As you can imagine, this is frustrating for them. Some maintainers make a rule of ignoring community requests so they can focus on the tool. If I do get a response from one, I run the risk that it might sound curt, or it might be unclear (unlike dev advocates, maintainers aren’t necessarily great communicators, though sometimes they are.) I don’t blame them, and I’m glad they’re out here writing the thing I use, usually at no cost to me. But I don’t depend on them for answers.
How to ask them: I generally see if the tool has a gitter forum, and I ask there. The bonus here is that if the maintainer doesn’t respond, a power user might respond instead. If there’s no gitter forum, I open a github issue—sometimes with suggested changes, sometimes with just a question. I make sure to thank the maintainers for their work on the project, then ask my question, and again make it as targeted and specific as possible.
If I had a devil of a time figuring out how to do something and then I finally succeeded, I try to write a blog post about what worked for me. Sometimes these posts take off (which is how I learned that hundreds of people get gray hairs trying to do a card flip animation in Android).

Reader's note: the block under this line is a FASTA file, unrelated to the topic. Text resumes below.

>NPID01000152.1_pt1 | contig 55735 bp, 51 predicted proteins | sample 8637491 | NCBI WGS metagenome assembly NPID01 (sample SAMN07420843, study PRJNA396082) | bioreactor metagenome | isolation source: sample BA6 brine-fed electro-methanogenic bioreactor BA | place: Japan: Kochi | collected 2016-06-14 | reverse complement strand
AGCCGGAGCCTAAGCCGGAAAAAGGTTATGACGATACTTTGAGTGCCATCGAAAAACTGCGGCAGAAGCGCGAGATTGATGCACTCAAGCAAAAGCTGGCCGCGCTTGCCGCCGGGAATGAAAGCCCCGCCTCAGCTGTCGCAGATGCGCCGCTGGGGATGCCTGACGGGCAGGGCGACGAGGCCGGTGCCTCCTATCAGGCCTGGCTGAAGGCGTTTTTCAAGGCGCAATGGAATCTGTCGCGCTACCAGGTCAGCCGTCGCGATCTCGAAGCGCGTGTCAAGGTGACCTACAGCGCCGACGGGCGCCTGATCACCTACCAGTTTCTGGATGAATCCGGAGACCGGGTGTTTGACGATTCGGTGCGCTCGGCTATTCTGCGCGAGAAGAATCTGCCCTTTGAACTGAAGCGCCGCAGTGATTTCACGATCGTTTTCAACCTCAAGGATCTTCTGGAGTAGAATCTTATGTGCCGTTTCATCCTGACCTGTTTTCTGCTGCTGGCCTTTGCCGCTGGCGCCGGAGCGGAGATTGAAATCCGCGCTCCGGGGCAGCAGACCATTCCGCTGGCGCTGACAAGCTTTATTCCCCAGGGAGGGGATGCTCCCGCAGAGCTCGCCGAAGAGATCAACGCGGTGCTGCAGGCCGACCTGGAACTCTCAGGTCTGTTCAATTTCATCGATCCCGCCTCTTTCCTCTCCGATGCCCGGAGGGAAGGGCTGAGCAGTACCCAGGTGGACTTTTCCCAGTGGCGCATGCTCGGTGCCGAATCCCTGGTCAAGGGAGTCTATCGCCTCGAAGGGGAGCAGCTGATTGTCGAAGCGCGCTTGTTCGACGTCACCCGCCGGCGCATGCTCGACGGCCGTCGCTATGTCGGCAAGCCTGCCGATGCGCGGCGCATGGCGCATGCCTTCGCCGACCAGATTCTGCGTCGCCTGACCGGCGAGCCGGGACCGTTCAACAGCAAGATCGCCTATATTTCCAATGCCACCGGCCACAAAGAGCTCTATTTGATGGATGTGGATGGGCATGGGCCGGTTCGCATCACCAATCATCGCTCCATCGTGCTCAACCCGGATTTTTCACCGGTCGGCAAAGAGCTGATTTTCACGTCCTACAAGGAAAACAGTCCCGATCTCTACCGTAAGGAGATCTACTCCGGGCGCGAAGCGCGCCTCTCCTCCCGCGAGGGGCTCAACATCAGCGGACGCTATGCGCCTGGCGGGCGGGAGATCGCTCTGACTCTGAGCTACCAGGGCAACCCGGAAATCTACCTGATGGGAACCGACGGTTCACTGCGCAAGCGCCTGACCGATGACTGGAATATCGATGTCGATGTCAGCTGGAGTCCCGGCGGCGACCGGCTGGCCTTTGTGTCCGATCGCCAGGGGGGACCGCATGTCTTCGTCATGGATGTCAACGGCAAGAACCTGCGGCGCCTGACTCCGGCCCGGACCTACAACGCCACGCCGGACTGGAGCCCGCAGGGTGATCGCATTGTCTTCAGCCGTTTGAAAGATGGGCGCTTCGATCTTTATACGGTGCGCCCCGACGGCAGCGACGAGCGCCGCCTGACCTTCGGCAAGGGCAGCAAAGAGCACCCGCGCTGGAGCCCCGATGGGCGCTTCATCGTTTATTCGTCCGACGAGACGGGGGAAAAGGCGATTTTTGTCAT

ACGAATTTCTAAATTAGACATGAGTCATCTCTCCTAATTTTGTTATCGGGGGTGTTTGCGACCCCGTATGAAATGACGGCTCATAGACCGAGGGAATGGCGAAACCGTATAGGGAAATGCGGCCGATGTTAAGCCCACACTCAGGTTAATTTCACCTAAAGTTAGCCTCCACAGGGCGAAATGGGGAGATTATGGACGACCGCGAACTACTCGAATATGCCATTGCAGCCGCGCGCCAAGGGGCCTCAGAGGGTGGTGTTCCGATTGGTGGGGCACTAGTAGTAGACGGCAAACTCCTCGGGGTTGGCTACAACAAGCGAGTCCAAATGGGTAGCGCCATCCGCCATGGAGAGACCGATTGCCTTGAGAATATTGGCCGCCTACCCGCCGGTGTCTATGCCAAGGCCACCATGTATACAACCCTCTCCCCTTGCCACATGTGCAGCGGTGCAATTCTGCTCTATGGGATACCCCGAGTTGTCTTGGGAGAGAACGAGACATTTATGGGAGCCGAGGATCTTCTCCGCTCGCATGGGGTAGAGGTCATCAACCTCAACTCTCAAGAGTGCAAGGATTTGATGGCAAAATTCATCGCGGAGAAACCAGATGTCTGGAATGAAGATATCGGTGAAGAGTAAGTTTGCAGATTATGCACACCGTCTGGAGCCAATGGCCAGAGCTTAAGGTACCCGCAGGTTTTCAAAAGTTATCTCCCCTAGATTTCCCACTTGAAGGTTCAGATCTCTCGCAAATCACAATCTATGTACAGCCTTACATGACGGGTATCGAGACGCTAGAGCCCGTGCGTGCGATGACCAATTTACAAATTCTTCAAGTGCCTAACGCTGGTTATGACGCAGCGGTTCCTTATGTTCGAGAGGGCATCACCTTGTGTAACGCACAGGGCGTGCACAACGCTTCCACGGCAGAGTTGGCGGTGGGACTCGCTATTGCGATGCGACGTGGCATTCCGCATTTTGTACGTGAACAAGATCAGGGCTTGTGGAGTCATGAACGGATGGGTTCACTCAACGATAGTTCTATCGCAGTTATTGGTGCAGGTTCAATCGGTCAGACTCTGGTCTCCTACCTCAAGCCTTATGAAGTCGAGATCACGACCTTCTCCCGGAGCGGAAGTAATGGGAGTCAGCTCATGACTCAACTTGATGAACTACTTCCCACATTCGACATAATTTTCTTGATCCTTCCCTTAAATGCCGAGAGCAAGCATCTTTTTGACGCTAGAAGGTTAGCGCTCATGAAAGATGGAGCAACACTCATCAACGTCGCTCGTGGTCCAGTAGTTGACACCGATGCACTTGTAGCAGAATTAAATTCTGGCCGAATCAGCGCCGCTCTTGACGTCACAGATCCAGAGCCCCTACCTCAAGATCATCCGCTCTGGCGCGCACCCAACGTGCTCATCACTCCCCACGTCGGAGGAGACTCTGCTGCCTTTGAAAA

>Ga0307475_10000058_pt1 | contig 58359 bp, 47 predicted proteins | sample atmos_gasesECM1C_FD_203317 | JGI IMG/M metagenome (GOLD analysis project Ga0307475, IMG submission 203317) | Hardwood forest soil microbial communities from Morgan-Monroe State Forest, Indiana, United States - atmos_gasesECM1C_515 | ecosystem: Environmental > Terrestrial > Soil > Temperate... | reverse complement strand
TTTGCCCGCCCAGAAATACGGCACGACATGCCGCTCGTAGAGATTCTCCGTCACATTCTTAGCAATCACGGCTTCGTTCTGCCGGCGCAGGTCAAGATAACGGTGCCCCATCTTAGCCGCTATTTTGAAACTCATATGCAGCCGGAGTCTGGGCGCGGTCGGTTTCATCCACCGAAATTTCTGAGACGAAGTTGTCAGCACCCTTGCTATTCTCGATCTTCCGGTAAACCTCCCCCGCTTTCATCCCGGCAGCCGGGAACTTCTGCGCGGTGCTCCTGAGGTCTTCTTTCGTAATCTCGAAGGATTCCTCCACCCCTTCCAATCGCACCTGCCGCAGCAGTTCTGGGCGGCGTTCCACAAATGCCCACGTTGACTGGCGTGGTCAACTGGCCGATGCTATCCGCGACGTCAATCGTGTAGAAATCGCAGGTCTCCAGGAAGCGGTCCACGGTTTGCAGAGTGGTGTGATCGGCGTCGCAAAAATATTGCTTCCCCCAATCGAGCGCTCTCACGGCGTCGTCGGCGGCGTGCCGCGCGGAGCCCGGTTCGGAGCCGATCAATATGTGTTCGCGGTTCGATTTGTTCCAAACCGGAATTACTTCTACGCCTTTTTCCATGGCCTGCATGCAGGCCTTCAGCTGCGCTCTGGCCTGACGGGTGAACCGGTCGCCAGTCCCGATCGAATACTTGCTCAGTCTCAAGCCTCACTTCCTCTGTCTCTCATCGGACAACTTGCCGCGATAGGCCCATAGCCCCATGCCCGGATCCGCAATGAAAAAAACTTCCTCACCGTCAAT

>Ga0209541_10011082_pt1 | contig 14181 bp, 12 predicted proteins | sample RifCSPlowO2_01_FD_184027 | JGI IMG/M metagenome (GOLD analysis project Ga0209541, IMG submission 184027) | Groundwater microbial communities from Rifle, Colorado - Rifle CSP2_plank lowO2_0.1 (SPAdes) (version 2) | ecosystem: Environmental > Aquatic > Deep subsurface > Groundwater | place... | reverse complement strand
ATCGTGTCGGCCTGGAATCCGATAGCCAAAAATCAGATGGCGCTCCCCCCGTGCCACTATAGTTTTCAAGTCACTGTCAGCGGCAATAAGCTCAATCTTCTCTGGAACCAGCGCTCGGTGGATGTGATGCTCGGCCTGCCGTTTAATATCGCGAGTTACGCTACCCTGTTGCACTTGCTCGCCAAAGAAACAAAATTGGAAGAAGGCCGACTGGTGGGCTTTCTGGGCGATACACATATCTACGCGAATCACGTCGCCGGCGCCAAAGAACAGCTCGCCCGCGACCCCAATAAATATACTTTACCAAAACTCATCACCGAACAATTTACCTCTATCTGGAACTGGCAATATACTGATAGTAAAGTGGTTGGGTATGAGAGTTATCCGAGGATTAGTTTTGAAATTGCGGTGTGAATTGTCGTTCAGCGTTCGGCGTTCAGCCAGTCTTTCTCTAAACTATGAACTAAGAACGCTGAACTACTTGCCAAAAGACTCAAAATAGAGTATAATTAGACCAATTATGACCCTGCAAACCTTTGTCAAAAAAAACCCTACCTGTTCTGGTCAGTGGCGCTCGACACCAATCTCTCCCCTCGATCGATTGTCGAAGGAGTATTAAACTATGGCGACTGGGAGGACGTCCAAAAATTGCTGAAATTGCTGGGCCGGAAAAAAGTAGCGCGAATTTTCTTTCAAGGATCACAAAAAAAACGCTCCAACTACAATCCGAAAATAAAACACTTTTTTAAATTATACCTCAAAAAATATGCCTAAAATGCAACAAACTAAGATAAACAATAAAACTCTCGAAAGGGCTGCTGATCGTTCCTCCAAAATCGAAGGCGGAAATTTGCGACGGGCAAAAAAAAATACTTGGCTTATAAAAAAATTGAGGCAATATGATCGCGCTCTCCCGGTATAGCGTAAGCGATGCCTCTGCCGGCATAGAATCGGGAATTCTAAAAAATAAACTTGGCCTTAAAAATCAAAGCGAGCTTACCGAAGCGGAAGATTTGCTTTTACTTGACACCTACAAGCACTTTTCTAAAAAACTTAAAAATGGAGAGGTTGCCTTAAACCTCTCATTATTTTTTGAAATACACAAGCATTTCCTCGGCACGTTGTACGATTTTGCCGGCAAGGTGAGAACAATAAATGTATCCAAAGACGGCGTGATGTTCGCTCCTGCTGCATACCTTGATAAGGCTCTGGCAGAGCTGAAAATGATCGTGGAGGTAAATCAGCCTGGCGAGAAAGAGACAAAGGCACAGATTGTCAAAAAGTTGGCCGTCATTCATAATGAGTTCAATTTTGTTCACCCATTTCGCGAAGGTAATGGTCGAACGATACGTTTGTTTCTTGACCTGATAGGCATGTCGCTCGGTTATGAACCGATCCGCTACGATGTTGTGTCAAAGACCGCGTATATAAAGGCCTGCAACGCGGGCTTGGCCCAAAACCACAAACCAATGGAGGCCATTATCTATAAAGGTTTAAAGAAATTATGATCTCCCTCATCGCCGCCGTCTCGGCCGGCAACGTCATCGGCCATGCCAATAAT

More importantly, it’s a way to pay it forward. Our jobs would be a lot harder without those strangers on the internet helping us out along the way.
We’ve talked about several options available to you for getting answers to specific questions. I like to check the tests, then the code itself (if I have access to those things), then the documentation, then internet questions.
I like to back up those sources with answers from developer advocates, colleagues, or (if possible) a maintainer or power user of the thing I have questions about. In these cases, I’ll make sure that the person understands how much I appreciate them. Then I’ll keep my question as specific as possible and share as much context as I think will be useful to them.
The methods we’ve discussed here work great when you have one or two specific questions. This is not how I approach the task of finding a long-term mentor. That’s different. We will talk about that in the next post of this series.
If you liked this post, you might also like:
This piece about the relationship between tech teams and app features (includes a photo I took while hanging off the side of a golf cart in Mexico)